Great story, thanks for sharing! The best part, though, "Just shut up and write." YES!

Wayne Rutherford's picture
Wayne Rutherford from Columbus, Ohio is reading NOS4A2 July 10, 2012 - 3:26pm

If you don't mind, I'm just going to leave this quote from Good Will Hunting here for all of us:

One day you're going to start doing some thinking of your own and you're going to come to two realizations. One; don't do that. And, two, you dropped a hundred and fifty thousand on an over priced education that you could have gotten for a buck fifty in late fees from the public library.

Some days, I think I paid too much for my overpriced education. But, I wouldn't change it because it made me who I am today.

Keith's picture
Keith from Phoenix, AZ is reading Growing Up Dead in Texas by Stephen Graham Jones July 10, 2012 - 4:37pm

I wanted to share a comment Robert Ward (author of Red Baker, Four Kinds of Rain, Hill Street Blues, Miami Vice and too many feature articles in Rolling Stone to count.) left on my FB page which I think cuts to the quick:

The most important thing is to read everything that's good, and to get out and ask people about their lives, either as a journalist or just as an independent writer. Very few writers can just sit at home and make stuff up for very long. If you want to write about jet pilots you gotta go ask a jet pilot, cops ,ask cops...doctors...etc. You don't need a college degree to do this, but you do need to ask the right questions. That's why, for a young writer, being a journalist is an invaluable experience, Ala Hemingway, Steinbeck, Crane and many others.

addtheliquid's picture
addtheliquid from Austin, Texas is reading Random Family by Adrian Nicole LeBlanc July 10, 2012 - 7:47pm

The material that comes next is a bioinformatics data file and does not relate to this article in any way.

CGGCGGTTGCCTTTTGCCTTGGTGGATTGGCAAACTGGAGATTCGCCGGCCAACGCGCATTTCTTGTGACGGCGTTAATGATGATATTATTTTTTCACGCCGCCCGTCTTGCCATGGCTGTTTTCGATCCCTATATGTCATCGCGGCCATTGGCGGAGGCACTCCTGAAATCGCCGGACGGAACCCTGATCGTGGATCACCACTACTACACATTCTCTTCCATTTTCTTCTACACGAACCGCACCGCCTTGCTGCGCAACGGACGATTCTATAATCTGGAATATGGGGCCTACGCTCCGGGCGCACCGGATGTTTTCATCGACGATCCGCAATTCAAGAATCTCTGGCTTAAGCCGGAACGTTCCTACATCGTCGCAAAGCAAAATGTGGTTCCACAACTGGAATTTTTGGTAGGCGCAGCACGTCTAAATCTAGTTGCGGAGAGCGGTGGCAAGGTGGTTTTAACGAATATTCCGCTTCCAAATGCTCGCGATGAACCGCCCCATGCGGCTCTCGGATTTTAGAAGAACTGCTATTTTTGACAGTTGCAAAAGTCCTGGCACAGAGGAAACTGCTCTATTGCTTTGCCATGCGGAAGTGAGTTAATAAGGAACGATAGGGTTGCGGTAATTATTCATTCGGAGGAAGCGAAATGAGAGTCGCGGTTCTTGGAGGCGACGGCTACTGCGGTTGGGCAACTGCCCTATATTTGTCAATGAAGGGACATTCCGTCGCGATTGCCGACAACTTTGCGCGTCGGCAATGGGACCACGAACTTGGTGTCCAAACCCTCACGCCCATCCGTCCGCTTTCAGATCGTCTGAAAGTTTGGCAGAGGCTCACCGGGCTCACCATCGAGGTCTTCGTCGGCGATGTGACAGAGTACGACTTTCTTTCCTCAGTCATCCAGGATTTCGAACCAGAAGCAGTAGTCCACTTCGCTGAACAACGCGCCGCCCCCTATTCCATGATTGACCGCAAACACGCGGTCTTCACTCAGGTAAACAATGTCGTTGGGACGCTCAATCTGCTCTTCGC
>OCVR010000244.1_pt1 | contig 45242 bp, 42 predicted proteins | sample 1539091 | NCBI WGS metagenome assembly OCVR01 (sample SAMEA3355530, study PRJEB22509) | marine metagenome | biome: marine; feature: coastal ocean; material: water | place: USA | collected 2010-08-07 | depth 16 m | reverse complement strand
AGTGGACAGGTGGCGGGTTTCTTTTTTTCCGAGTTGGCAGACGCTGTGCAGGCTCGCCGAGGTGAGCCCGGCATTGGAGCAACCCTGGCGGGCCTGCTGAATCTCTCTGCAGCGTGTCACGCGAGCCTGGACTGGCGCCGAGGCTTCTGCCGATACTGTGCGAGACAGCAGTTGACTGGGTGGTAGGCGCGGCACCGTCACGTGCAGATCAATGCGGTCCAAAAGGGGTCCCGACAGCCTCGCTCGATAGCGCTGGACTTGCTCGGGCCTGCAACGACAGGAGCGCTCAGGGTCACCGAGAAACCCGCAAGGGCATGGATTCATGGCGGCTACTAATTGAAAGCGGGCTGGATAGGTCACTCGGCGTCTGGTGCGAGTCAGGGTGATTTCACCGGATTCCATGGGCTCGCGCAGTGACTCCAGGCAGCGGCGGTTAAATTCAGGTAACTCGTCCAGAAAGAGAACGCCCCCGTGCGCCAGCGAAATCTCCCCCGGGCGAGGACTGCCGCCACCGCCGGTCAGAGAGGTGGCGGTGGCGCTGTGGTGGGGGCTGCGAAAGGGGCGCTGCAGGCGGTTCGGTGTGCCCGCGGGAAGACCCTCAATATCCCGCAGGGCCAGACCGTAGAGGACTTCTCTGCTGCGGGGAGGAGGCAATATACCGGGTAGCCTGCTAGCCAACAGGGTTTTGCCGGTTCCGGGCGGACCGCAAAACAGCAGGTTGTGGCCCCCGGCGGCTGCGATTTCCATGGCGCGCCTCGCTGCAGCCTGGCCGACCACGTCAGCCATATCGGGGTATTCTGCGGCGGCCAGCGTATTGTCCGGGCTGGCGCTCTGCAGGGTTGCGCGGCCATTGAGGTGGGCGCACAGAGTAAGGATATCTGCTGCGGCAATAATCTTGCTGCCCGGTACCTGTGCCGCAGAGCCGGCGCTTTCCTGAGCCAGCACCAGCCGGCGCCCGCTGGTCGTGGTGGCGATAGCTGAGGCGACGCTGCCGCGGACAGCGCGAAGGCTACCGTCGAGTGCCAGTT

I loved this! I've lived life on the edge for longer than I thought I would. Met someone who assaulted my intelligence and told me that I wasn't smart enough to write. He's mentally ill anyway. I've had times where I've been up and down with my education, but now I'm seeing more of the positives about it. This article helps!

FoxyLenz's picture
FoxyLenz from Shangri -L.I is reading Mists of Avalon July 10, 2012 - 8:06pm

Education is important to everyone, formal education is only helpfull if you want to work with in the constructs of society, but where is the fun in that?

I was always an avid reader, interested in science, history and the arts, but never did well in school. College was no different, it just wasted a lot of time, money and dignity. 

College is a good place to learn from other people's life experience. A lesson learned in the classroom is a lot less painful than a lesson learned tied to the bed of a coke dealer named Tommy (unless maybe the classroom was on fire, or had desks made out of nails...), but lots of us are thick headed and pain is probably the most effective teacher.